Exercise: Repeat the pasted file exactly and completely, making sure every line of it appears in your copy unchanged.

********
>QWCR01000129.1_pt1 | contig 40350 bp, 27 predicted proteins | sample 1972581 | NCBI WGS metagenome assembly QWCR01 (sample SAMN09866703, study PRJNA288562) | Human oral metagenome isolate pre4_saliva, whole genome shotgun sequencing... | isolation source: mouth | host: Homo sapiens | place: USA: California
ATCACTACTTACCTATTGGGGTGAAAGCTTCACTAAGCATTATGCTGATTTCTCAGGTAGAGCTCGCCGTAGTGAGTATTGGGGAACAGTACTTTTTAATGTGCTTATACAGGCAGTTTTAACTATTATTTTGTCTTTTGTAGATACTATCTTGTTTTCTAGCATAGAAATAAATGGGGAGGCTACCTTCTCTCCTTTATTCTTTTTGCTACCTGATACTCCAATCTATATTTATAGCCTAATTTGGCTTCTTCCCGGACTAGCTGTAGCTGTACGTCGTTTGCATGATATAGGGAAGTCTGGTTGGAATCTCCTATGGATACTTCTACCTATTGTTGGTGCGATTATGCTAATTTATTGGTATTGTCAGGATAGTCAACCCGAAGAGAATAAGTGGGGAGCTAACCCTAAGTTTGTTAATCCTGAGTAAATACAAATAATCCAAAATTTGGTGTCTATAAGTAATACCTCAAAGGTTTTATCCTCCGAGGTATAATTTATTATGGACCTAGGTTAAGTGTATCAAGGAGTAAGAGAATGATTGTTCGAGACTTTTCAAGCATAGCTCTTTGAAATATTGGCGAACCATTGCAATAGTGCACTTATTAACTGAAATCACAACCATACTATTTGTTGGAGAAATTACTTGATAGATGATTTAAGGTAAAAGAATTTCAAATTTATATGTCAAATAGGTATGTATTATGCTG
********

>QWCR01000129.1_pt1 | contig 40350 bp, 27 predicted proteins | sample 1972581 | NCBI WGS metagenome assembly QWCR01 (sample SAMN09866703, study PRJNA288562) | Human oral metagenome isolate pre4_saliva, whole genome shotgun sequencing... | isolation source: mouth | host: Homo sapiens | place: USA: California
ATCACTACTTACCTATTGGGGTGAAAGCTTCACTAAGCATTATGCTGATTTCTCAGGTAGAGCTCGCCGTAGTGAGTATTGGGGAACAGTACTTTTTAATGTGCTTATACAGGCAGTTTTAACTATTATTTTGTCTTTTGTAGATACTATCTTGTTTTCTAGCATAGAAATAAATGGGGAGGCTACCTTCTCTCCTTTATTCTTTTTGCTACCTGATACTCCAATCTATATTTATAGCCTAATTTGGCTTCTTCCCGGACTAGCTGTAGCTGTACGTCGTTTGCATGATATAGGGAAGTCTGGTTGGAATCTCCTATGGATACTTCTACCTATTGTTGGTGCGATTATGCTAATTTATTGGTATTGTCAGGATAGTCAACCCGAAGAGAATAAGTGGGGAGCTAACCCTAAGTTTGTTAATCCTGAGTAAATACAAATAATCCAAAATTTGGTGTCTATAAGTAATACCTCAAAGGTTTTATCCTCCGAGGTATAATTTATTATGGACCTAGGTTAAGTGTATCAAGGAGTAAGAGAATGATTGTTCGAGACTTTTCAAGCATAGCTCTTTGAAATATTGGCGAACCATTGCAATAGTGCACTTATTAACTGAAATCACAACCATACTATTTGTTGGAGAAATTACTTGATAGATGATTTAAGGTAAAAGAATTTCAAATTTATATGTCAAATAGGTATGTATTATGCTG